The fighters, who had been hoping to mop up the last pockets of resistance in two northwestern residential districts, withdrew to the police headquarters they had captured on Tuesday, said an AFP reporter.
Commanders of the forces loyal to the National Transitional Council (NTC) said the Gaddafi diehards were cornered within about two square kilometres of the Mediterranean city.
As heavy artillery fire was heard in the city's west and thick black smoke rose over the waterfront to the north, ambulances with sirens ablaze ferried the many wounded out for treatment.
Four pro-NTC fighters were killed, including two by friendly fire, and another 40 were hurt, mostly by sniper fire, said Rawad Friwan, a surgeon at a field hospital on Sirte's western outskirts.
"Earlier in the day, we had been engaged in street fighting, but we have stopped. The pro-Gaddafi fighters have been firing rockets, mortars and bombs at us," said Fayisal Ahmed Bringo, a new regime fighter.
"There are still 500 pro-Gaddafi fighters in Sirte and our forces today arrested 15" of them, he said.
The intensity of fighting eased later to machinegun and occasional rocket fire, mainly from the forces of the new regime, as they waited for further orders.
Sirte is a key goal for Libya's new leaders who have said they will not proclaim the country's liberation and begin preparing for the transition to an elected government until the city has fallen.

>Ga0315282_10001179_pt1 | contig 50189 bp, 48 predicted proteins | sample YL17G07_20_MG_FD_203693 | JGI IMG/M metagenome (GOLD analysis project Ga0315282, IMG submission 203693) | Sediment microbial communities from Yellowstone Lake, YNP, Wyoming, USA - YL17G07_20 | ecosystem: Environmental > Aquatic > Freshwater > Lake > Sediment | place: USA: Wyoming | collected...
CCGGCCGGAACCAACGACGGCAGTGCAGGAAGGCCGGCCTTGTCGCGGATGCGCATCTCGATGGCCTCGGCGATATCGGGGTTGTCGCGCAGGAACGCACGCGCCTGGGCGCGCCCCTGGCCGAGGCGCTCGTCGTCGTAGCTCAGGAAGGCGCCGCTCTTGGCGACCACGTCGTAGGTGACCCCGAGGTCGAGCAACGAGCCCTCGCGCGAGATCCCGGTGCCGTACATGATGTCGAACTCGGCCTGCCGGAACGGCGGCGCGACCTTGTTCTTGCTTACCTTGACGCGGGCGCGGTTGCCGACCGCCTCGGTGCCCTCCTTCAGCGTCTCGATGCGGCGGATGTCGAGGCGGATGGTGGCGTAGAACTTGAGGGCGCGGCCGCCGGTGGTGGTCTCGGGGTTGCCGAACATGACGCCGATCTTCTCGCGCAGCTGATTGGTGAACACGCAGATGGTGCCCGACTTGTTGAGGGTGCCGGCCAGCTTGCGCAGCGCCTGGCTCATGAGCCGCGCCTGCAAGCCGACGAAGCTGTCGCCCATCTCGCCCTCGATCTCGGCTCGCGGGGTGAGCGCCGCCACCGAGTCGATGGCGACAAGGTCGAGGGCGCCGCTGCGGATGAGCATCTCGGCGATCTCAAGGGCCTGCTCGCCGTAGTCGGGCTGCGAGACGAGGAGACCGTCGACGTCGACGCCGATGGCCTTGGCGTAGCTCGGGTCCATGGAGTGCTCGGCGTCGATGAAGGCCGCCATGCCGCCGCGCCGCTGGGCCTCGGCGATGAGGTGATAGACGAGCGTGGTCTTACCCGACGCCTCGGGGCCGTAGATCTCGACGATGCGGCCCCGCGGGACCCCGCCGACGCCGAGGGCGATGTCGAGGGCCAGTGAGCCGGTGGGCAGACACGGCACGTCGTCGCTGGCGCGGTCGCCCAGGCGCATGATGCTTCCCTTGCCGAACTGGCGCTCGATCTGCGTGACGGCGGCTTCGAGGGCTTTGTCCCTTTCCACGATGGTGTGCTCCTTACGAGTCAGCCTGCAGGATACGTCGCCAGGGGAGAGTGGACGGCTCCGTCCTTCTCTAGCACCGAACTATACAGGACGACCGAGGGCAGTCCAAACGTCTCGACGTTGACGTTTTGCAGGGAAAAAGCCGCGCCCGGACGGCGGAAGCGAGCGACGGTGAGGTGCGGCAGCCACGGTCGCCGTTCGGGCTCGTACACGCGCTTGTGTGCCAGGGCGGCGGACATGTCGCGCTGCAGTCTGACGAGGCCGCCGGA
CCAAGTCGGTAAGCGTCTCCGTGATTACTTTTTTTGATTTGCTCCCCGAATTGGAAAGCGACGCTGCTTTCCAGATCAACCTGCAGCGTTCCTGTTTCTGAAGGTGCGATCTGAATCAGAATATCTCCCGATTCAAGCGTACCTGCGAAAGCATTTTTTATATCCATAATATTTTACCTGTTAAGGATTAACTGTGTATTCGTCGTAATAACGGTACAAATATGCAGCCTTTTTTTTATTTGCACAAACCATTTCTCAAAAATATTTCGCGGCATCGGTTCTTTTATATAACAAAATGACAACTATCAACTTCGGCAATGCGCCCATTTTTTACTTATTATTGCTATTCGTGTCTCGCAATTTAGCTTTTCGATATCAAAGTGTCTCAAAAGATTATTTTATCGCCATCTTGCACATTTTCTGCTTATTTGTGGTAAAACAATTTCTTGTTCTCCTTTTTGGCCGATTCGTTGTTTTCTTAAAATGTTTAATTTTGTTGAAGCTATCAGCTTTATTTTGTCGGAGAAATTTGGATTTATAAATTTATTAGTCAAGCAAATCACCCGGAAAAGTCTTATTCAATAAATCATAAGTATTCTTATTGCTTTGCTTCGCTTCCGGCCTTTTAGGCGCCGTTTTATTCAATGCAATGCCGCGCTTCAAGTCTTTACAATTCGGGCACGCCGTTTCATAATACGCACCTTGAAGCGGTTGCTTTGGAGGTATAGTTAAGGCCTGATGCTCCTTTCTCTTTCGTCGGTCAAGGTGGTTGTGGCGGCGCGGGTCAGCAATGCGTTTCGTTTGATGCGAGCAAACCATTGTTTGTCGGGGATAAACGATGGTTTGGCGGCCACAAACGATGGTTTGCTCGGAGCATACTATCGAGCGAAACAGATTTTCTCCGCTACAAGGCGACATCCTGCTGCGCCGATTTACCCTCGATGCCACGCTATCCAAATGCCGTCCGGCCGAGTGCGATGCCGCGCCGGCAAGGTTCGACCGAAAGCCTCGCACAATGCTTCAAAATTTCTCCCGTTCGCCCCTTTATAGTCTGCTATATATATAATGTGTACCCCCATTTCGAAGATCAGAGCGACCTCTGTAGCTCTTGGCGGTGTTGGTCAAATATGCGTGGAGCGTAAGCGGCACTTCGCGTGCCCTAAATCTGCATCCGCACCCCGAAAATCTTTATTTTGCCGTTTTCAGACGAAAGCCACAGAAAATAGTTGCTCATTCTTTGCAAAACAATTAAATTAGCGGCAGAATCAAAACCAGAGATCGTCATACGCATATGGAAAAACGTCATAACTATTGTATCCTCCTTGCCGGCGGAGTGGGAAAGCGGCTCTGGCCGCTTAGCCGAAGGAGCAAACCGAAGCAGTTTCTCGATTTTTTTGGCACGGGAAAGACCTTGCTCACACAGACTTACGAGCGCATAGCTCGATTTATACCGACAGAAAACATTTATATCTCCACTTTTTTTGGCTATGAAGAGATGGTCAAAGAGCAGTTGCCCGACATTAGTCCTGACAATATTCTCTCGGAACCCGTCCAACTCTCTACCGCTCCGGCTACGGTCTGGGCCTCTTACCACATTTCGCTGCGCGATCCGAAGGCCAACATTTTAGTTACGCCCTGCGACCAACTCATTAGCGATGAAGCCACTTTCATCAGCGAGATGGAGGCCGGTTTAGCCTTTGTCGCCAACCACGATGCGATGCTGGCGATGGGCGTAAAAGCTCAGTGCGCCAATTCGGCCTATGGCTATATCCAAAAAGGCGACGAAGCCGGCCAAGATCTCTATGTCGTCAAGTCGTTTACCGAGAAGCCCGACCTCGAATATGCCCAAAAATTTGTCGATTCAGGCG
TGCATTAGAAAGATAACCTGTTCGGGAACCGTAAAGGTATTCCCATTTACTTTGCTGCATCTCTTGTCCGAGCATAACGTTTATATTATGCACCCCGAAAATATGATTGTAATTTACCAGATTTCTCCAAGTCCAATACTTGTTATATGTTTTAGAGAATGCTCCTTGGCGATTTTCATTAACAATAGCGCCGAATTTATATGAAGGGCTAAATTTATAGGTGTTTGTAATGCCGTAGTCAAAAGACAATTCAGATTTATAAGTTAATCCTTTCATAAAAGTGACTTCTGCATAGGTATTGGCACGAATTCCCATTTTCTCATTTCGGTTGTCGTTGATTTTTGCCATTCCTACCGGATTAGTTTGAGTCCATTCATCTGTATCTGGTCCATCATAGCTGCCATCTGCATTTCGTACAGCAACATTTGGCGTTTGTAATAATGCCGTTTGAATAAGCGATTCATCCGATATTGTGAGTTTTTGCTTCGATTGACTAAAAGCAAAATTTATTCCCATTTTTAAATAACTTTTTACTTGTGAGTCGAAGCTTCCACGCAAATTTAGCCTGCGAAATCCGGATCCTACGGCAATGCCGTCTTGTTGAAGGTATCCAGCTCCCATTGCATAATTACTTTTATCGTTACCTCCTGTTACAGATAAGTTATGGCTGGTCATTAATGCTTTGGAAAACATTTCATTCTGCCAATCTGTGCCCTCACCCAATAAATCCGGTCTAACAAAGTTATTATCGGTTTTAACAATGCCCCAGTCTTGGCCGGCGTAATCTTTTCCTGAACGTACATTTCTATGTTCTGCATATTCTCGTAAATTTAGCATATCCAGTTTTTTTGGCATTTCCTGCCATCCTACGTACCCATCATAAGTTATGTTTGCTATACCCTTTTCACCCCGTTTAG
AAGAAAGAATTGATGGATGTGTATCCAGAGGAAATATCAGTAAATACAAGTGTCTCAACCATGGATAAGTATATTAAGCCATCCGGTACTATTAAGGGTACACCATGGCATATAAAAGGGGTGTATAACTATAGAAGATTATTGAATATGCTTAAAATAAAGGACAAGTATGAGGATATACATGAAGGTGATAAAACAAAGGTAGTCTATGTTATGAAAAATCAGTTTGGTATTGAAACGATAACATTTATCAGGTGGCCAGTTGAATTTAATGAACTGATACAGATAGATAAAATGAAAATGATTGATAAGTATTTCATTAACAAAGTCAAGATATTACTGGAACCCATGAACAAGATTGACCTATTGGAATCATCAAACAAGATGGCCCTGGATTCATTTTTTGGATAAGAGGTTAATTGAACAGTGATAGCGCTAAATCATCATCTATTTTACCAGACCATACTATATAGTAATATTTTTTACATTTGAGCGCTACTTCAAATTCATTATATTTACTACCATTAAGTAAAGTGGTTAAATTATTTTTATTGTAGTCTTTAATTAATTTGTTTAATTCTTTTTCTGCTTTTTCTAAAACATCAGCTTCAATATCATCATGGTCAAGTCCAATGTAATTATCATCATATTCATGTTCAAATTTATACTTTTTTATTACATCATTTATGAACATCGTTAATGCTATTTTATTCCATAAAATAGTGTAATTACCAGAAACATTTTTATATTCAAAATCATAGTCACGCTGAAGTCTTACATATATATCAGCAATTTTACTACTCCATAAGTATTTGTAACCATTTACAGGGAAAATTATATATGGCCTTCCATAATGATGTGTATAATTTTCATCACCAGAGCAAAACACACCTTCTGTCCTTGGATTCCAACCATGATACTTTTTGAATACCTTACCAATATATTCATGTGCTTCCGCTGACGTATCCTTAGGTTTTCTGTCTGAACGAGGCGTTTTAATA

The new regime began its siege of Sirte on September 15 before launching what it termed a "final assault" last Friday that has seen at least 95 of its troops killed and hundreds wounded, according to medics.
Its forces have encircled Gaddafi loyalists after taking control of Sirte's waterfront, its showpiece conference centre, university, hospital and main square.
A top adviser of NTC chief Mustafa Abdel Jalil meanwhile backtracked on his announcement that they had captured Kadhafi's feared son and national security chief Mutassim in Sirte, after it was denied by military commanders in the city.
NTC oil minister Ali Tarhuni vowed Libya would investigate "every penny" of suspicious oil contracts signed under Kadhafi's regime, which was responsible for what he called "unbelievable" corruption.
"There will be specialised committees that will look into all these contracts and agreements starting with the oil sector," Tarhuni said, without giving details on contracts or companies.
Libya's oil production, which collapsed after the uprising in February, is expected to rise to nearly one million barrels per day by April from the current 400,000, said Nuri Berruien, head of the state-run National Oil Company.
Italian energy company ENI said it has resumed supplies of natural gas through the Greenstream pipeline linking Libya and Italy, following an eight-month suspension due to the conflict.
Berruien, confirmed the supply of "limited quantities" to Italy but said "official" exports would not resume until the end November or early December after levels are agreed.
Elsewhere, the NTC said it signed an agreement with NATO opening up parts of Libya's airspace to commercial flights, despite a UN no-fly zone that cleared the way for air strikes on Gaddafi's war machine.